Thursday, February 4, 2010
Egyptian Christians ask for equal rights as Muslims to build houses of worsh
Amal Meseha, the mother of Abanoub Atef, one of the 6 Copts who was killed on Jan. 6 during a bloody Coptic Christmas Eve attack in the southern town of Nag Hamadi, grieves as she waves her son's posters during a protest in front of the Egyptian Parliament in Cairo, Egypt, Wednesday, Feb. 3, 2010. (AP Photo/Nasser Nouri) (NASSER NOURI, AP / February 3, 2010)
Egyptian Parliament in Cairo, Egypt, Wednesday, Feb. 3, 2010. (AP Photo/Nasser Nouri) (NASSER NOURI, AP / February 3, 2010)
CAIRO (AP) — Egyptian activists have protested in front of parliament and called for legislation giving Christians equal rights as Muslims to build houses of worship.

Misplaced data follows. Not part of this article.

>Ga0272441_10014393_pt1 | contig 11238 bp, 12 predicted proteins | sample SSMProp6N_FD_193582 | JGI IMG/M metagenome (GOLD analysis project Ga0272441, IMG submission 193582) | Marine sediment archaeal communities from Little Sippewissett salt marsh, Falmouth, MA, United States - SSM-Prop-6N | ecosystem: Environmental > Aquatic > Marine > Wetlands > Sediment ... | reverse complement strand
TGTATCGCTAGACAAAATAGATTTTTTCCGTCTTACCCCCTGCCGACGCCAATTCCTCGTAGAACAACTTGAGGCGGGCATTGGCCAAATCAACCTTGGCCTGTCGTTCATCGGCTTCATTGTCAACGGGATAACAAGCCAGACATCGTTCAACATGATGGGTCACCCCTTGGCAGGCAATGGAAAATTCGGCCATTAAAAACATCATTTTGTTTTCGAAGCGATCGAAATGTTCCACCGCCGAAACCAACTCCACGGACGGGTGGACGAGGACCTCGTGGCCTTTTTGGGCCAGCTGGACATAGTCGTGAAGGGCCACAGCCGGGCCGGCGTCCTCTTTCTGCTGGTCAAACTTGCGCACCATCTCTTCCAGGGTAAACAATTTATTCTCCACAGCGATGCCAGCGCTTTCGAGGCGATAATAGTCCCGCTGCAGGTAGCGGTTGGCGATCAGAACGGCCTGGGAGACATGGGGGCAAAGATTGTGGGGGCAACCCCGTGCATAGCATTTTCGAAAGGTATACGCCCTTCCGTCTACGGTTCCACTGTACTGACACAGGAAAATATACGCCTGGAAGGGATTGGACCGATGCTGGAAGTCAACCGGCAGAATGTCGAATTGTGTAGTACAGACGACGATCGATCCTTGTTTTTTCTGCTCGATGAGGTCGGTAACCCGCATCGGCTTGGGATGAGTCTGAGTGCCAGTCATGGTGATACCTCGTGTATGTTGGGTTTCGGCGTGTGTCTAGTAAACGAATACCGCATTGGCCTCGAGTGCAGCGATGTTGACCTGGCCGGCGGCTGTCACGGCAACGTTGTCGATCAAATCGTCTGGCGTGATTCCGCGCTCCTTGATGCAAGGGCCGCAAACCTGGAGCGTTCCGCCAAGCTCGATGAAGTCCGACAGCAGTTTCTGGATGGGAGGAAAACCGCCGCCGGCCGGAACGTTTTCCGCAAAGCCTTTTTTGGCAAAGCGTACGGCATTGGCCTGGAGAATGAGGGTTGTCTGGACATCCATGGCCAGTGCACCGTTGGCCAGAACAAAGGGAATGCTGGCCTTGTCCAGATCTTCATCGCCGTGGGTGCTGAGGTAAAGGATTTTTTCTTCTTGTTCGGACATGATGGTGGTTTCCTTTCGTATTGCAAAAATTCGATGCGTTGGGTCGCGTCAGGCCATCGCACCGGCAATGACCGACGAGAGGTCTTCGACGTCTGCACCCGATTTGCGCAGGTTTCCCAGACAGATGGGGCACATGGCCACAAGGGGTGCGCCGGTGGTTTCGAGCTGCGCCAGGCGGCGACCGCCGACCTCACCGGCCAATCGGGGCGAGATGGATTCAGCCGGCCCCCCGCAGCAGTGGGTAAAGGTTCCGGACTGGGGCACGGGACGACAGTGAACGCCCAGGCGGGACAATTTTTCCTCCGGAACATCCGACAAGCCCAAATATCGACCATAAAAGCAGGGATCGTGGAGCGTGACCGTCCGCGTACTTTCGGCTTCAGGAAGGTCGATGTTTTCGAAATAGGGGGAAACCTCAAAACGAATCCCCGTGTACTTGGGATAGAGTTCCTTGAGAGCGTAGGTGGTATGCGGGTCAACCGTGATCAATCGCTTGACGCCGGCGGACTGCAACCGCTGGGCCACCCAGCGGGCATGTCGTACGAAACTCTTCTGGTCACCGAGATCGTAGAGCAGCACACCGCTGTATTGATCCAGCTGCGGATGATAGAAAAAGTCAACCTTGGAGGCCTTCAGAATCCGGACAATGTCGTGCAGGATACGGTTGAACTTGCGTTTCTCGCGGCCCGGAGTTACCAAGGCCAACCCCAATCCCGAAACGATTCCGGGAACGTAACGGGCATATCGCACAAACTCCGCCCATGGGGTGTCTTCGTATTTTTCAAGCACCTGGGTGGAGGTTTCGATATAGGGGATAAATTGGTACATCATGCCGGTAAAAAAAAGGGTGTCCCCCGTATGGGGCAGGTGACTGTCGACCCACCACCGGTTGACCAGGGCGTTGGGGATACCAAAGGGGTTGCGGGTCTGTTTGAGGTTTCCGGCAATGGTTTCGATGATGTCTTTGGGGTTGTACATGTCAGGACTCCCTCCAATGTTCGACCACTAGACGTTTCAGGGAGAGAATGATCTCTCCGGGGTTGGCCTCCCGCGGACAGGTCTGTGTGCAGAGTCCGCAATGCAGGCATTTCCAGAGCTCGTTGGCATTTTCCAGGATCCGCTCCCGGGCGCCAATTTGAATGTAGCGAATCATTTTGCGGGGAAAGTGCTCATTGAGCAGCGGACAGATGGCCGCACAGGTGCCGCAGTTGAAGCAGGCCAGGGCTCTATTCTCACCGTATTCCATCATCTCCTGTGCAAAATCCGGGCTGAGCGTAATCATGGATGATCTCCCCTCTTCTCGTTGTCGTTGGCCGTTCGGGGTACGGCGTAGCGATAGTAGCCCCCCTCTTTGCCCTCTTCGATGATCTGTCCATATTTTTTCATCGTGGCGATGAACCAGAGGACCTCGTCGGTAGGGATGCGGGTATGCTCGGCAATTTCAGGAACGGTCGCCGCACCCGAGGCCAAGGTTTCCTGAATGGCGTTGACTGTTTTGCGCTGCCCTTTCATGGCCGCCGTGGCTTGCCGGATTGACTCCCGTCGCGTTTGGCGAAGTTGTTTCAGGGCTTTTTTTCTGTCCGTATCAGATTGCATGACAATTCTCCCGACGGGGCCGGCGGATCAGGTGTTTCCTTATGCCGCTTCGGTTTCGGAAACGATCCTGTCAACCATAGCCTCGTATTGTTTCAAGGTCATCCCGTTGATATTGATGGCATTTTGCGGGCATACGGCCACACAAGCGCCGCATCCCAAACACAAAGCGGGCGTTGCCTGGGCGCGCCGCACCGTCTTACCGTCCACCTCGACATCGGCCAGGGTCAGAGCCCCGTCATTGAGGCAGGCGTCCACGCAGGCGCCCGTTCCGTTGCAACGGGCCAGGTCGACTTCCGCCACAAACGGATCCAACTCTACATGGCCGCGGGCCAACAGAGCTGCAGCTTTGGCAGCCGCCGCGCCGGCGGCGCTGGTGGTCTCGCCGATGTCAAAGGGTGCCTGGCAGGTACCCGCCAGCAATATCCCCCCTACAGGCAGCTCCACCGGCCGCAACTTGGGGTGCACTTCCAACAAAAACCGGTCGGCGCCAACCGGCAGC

The demonstrators, both Muslim and Christian, were also protesting Wednesday against the sectarian strains in the country, particularly in light of a Christmas Eve slaying of six Copts and a Muslim guard outside a church in southern Egypt.
The government has maintained that sectarian harmony reigns in Egypt and said the Jan. 6 attack had no religious dimension.
Muslims need a municipal permit to build mosques. But Copts must get their papers signed by the president.
Ten percent of Egypt's 80 million are Copts, who complain of being denied equal citizenship rights. Clashes do occasionally erupt